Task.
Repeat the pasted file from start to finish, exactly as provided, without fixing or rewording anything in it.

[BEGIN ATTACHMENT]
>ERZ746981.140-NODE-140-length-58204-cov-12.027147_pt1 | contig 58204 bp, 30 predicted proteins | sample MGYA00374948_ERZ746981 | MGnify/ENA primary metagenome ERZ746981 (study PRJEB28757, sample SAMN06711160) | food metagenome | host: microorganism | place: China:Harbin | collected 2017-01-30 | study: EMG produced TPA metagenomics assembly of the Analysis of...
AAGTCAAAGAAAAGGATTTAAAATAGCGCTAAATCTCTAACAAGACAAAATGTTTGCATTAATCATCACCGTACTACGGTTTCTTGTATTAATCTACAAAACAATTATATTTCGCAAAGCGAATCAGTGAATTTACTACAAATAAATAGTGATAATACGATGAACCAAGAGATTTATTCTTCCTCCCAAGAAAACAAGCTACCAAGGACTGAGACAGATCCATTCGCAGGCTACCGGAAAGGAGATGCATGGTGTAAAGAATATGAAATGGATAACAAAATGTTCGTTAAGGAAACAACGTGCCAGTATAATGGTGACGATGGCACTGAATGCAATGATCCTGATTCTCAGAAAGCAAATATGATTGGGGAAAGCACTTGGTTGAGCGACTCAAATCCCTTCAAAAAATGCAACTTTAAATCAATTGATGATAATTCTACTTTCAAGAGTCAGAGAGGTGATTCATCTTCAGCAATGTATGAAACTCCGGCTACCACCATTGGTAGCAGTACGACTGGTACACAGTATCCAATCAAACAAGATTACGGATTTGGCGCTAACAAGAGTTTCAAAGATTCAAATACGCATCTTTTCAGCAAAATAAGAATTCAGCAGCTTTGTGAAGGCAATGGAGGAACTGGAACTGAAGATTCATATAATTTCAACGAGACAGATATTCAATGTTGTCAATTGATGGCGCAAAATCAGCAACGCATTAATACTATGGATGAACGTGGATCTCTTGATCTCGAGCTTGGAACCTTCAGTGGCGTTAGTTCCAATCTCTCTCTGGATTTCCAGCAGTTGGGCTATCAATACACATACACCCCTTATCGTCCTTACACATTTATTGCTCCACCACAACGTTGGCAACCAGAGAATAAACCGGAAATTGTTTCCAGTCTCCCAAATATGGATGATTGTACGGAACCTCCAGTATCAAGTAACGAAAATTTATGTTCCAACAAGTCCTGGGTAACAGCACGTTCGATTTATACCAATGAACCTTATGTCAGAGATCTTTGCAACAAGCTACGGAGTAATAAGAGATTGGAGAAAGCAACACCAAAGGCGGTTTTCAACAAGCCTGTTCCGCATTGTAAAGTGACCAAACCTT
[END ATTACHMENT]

>ERZ746981.140-NODE-140-length-58204-cov-12.027147_pt1 | contig 58204 bp, 30 predicted proteins | sample MGYA00374948_ERZ746981 | MGnify/ENA primary metagenome ERZ746981 (study PRJEB28757, sample SAMN06711160) | food metagenome | host: microorganism | place: China:Harbin | collected 2017-01-30 | study: EMG produced TPA metagenomics assembly of the Analysis of...
AAGTCAAAGAAAAGGATTTAAAATAGCGCTAAATCTCTAACAAGACAAAATGTTTGCATTAATCATCACCGTACTACGGTTTCTTGTATTAATCTACAAAACAATTATATTTCGCAAAGCGAATCAGTGAATTTACTACAAATAAATAGTGATAATACGATGAACCAAGAGATTTATTCTTCCTCCCAAGAAAACAAGCTACCAAGGACTGAGACAGATCCATTCGCAGGCTACCGGAAAGGAGATGCATGGTGTAAAGAATATGAAATGGATAACAAAATGTTCGTTAAGGAAACAACGTGCCAGTATAATGGTGACGATGGCACTGAATGCAATGATCCTGATTCTCAGAAAGCAAATATGATTGGGGAAAGCACTTGGTTGAGCGACTCAAATCCCTTCAAAAAATGCAACTTTAAATCAATTGATGATAATTCTACTTTCAAGAGTCAGAGAGGTGATTCATCTTCAGCAATGTATGAAACTCCGGCTACCACCATTGGTAGCAGTACGACTGGTACACAGTATCCAATCAAACAAGATTACGGATTTGGCGCTAACAAGAGTTTCAAAGATTCAAATACGCATCTTTTCAGCAAAATAAGAATTCAGCAGCTTTGTGAAGGCAATGGAGGAACTGGAACTGAAGATTCATATAATTTCAACGAGACAGATATTCAATGTTGTCAATTGATGGCGCAAAATCAGCAACGCATTAATACTATGGATGAACGTGGATCTCTTGATCTCGAGCTTGGAACCTTCAGTGGCGTTAGTTCCAATCTCTCTCTGGATTTCCAGCAGTTGGGCTATCAATACACATACACCCCTTATCGTCCTTACACATTTATTGCTCCACCACAACGTTGGCAACCAGAGAATAAACCGGAAATTGTTTCCAGTCTCCCAAATATGGATGATTGTACGGAACCTCCAGTATCAAGTAACGAAAATTTATGTTCCAACAAGTCCTGGGTAACAGCACGTTCGATTTATACCAATGAACCTTATGTCAGAGATCTTTGCAACAAGCTACGGAGTAATAAGAGATTGGAGAAAGCAACACCAAAGGCGGTTTTCAACAAGCCTGTTCCGCATTGTAAAGTGACCAAACCTT